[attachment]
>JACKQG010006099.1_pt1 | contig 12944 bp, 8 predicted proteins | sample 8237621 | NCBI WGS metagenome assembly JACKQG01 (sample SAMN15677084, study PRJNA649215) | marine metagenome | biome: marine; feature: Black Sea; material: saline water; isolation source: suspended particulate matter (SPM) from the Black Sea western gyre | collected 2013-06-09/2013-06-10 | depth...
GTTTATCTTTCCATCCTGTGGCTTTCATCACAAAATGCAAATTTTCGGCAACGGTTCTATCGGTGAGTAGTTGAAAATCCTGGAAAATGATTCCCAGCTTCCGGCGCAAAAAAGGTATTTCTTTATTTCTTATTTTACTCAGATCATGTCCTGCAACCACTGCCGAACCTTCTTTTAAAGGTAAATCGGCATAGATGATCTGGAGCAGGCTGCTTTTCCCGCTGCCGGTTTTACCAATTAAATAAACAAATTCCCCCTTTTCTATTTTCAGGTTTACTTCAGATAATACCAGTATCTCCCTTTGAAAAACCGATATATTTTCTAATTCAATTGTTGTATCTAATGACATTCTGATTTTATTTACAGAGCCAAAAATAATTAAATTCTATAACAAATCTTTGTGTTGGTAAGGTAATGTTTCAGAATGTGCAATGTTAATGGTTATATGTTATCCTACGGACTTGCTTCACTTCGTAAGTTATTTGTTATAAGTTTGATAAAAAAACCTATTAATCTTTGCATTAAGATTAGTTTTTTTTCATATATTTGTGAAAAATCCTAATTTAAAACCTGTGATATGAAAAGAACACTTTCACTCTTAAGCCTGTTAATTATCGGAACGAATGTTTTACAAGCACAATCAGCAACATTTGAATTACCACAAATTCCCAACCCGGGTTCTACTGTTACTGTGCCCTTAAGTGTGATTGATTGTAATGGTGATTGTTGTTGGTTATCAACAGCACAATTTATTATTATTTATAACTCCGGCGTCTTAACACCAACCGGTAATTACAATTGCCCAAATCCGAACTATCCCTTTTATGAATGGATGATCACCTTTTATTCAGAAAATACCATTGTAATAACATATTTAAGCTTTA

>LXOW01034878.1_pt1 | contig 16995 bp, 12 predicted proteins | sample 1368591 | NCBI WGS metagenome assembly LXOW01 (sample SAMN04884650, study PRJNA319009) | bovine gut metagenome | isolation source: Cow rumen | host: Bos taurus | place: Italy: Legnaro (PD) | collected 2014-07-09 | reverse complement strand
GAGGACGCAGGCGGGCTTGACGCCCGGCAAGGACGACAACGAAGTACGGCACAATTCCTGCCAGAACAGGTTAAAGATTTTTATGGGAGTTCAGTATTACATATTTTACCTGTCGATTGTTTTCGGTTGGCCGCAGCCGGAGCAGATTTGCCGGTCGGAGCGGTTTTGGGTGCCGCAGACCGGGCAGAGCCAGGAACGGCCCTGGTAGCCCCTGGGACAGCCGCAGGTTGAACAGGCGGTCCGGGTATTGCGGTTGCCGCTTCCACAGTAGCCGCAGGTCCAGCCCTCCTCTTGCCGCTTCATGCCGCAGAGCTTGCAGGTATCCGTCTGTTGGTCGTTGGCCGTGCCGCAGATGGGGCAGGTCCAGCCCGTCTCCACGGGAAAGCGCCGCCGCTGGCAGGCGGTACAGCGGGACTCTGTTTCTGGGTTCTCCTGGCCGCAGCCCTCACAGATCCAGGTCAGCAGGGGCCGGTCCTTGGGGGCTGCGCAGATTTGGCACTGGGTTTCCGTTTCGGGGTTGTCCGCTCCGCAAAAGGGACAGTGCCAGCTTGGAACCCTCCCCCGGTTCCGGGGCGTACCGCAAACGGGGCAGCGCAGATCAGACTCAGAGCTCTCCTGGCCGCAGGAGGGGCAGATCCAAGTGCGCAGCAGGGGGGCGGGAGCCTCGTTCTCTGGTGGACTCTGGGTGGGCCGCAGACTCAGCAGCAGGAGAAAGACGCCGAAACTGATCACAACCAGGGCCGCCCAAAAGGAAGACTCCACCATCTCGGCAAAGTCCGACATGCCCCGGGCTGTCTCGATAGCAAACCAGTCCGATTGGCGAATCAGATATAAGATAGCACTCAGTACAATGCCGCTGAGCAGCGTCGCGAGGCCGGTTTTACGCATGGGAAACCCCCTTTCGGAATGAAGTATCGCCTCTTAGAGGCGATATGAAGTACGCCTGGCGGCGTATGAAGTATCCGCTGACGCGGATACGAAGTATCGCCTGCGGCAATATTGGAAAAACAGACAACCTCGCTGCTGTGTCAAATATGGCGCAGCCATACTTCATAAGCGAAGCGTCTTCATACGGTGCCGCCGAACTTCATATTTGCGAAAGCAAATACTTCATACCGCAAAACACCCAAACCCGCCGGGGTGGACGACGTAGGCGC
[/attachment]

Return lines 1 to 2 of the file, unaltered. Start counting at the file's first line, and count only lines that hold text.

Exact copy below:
>JACKQG010006099.1_pt1 | contig 12944 bp, 8 predicted proteins | sample 8237621 | NCBI WGS metagenome assembly JACKQG01 (sample SAMN15677084, study PRJNA649215) | marine metagenome | biome: marine; feature: Black Sea; material: saline water; isolation source: suspended particulate matter (SPM) from the Black Sea western gyre | collected 2013-06-09/2013-06-10 | depth...
GTTTATCTTTCCATCCTGTGGCTTTCATCACAAAATGCAAATTTTCGGCAACGGTTCTATCGGTGAGTAGTTGAAAATCCTGGAAAATGATTCCCAGCTTCCGGCGCAAAAAAGGTATTTCTTTATTTCTTATTTTACTCAGATCATGTCCTGCAACCACTGCCGAACCTTCTTTTAAAGGTAAATCGGCATAGATGATCTGGAGCAGGCTGCTTTTCCCGCTGCCGGTTTTACCAATTAAATAAACAAATTCCCCCTTTTCTATTTTCAGGTTTACTTCAGATAATACCAGTATCTCCCTTTGAAAAACCGATATATTTTCTAATTCAATTGTTGTATCTAATGACATTCTGATTTTATTTACAGAGCCAAAAATAATTAAATTCTATAACAAATCTTTGTGTTGGTAAGGTAATGTTTCAGAATGTGCAATGTTAATGGTTATATGTTATCCTACGGACTTGCTTCACTTCGTAAGTTATTTGTTATAAGTTTGATAAAAAAACCTATTAATCTTTGCATTAAGATTAGTTTTTTTTCATATATTTGTGAAAAATCCTAATTTAAAACCTGTGATATGAAAAGAACACTTTCACTCTTAAGCCTGTTAATTATCGGAACGAATGTTTTACAAGCACAATCAGCAACATTTGAATTACCACAAATTCCCAACCCGGGTTCTACTGTTACTGTGCCCTTAAGTGTGATTGATTGTAATGGTGATTGTTGTTGGTTATCAACAGCACAATTTATTATTATTTATAACTCCGGCGTCTTAACACCAACCGGTAATTACAATTGCCCAAATCCGAACTATCCCTTTTATGAATGGATGATCACCTTTTATTCAGAAAATACCATTGTAATAACATATTTAAGCTTTA